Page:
How can we integrate the scientific image of the world with our own experience of existence, without compromising either?
How can the macro-scale events of cosmology, biological evolution and cultural acquisition, which are evolving through time and have a history and a memory, be the same thing as the micro-scale events described by physics and chemistry, which remain constant, without either history or memory.
For philosophical monism to be plausible, systems at different scales must have different ordering principles. There must be asymmetries between them, so that the evolving systems at the macro-scale can co-exist with the constant systems at the micro-scale.
Essays by their nature tend to be incomplete. Much has to be left out to avoid undue length or because this particular structure cannot accommodate it. With that in mind, my intention is to publish additional material in the blog, discussing some topics in more depth and looking at how the ideas can be developed.
I was born in Chesterfield, Derbyshire, and grew up in East Africa.
I first learnt some philosophy at the London School of Economics. After graduating in economics and politics, I attended Michael Oakeshott’s postgraduate seminars. Oakeshott believed that not only science and history but also the terms within which we understand the world in which we live are abstractions and that the role of philosophy is to understand how these abstractions have been constructed.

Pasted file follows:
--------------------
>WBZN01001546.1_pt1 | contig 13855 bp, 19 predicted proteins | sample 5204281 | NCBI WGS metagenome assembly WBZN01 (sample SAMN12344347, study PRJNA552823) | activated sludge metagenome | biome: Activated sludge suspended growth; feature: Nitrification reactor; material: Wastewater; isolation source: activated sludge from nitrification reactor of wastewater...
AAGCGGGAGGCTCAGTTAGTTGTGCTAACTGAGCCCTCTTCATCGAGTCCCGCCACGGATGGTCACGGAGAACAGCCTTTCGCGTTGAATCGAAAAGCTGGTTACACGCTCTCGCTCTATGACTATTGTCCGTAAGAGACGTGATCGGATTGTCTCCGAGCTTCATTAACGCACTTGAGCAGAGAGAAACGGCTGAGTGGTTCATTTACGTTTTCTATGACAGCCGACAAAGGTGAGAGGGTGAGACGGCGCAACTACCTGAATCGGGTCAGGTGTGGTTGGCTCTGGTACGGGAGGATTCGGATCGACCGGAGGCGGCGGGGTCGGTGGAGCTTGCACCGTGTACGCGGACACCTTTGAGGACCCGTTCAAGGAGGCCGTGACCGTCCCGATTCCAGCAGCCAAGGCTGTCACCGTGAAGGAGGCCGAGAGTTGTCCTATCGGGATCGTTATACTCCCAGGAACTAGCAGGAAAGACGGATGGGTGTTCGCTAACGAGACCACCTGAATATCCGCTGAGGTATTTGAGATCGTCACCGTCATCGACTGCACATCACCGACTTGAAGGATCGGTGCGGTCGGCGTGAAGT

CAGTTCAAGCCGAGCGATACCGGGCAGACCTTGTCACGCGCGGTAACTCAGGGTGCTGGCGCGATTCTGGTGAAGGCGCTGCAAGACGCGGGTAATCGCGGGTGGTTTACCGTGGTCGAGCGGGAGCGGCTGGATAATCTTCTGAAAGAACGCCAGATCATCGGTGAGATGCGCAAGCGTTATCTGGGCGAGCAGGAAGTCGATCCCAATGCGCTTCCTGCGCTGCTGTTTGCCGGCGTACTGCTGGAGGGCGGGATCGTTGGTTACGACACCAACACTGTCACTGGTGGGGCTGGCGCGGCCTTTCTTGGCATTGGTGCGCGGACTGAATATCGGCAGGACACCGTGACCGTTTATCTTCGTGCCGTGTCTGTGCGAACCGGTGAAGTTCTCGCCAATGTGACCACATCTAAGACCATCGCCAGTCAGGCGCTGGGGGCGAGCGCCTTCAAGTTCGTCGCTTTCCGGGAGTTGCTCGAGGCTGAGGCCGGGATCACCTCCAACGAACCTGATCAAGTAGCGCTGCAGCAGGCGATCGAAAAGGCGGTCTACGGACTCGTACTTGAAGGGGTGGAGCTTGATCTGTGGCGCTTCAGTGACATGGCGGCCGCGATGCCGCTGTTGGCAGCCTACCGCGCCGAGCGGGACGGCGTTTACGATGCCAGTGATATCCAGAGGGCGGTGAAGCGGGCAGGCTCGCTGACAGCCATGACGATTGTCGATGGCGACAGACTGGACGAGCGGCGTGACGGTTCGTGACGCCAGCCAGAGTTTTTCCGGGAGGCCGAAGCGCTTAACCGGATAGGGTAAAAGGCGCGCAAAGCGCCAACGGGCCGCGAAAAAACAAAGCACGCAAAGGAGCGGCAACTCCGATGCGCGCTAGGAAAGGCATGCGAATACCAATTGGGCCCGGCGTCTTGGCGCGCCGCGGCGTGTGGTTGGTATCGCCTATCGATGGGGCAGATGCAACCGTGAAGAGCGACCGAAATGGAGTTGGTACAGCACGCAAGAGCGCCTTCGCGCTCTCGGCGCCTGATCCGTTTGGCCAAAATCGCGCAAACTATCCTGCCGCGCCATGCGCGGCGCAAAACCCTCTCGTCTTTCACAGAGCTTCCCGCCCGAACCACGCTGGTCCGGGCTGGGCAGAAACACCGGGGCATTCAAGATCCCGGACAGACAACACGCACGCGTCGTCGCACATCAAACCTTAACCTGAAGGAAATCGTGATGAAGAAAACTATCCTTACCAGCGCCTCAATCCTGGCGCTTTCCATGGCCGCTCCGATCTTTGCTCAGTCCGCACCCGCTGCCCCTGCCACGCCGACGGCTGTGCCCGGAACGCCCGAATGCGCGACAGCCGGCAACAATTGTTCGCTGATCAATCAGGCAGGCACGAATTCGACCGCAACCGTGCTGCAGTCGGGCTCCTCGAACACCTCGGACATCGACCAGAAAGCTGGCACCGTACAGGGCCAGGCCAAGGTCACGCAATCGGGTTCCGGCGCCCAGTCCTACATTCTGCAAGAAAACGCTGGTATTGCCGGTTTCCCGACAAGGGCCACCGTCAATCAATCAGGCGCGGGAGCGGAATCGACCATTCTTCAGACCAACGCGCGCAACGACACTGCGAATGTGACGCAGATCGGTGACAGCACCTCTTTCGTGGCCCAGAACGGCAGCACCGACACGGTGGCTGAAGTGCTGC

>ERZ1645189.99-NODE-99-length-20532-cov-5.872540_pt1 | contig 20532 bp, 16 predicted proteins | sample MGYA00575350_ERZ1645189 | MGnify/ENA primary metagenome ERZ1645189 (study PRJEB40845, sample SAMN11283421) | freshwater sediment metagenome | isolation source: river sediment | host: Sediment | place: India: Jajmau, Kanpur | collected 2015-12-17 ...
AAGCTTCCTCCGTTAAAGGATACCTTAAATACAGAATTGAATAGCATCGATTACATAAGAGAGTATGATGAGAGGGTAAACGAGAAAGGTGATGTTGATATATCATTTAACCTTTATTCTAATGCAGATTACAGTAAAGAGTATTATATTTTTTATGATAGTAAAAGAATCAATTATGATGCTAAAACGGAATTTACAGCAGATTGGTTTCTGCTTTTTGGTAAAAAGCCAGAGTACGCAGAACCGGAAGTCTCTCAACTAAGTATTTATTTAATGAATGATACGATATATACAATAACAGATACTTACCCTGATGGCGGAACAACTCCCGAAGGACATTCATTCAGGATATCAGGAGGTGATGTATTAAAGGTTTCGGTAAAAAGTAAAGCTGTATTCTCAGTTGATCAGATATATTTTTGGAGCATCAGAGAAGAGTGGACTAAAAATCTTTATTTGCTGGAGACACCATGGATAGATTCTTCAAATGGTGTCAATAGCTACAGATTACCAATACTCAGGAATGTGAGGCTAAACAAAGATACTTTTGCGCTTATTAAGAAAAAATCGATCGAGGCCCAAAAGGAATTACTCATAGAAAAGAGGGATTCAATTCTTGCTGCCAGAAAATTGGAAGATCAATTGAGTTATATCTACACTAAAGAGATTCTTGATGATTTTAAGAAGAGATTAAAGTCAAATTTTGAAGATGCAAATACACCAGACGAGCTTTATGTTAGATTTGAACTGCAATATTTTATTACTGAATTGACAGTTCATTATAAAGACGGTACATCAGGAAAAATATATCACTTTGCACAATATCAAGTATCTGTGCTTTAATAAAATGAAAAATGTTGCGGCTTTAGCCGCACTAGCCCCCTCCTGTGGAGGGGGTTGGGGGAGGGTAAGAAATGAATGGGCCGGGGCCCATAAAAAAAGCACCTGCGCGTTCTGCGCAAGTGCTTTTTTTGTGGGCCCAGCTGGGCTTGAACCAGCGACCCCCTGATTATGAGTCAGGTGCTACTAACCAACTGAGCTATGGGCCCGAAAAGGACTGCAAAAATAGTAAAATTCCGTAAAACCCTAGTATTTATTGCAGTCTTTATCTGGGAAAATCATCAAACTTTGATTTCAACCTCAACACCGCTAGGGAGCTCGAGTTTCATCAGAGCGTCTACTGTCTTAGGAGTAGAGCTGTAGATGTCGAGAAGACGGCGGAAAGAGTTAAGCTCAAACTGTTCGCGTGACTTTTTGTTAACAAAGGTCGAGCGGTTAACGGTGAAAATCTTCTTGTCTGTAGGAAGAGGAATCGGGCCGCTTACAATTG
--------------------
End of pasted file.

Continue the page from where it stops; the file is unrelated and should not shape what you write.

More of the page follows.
After leaving university I worked in the London wine trade for a few years before changing direction and moving into information technology. For most of my career I worked for the Investment Bank Technology division of J P Morgan Chase in London, Bournemouth and Mumbai. Software developers also deal primarily in abstract conceptual models; in my case, models of financial systems.
Since I retired we have been living in Malaysia.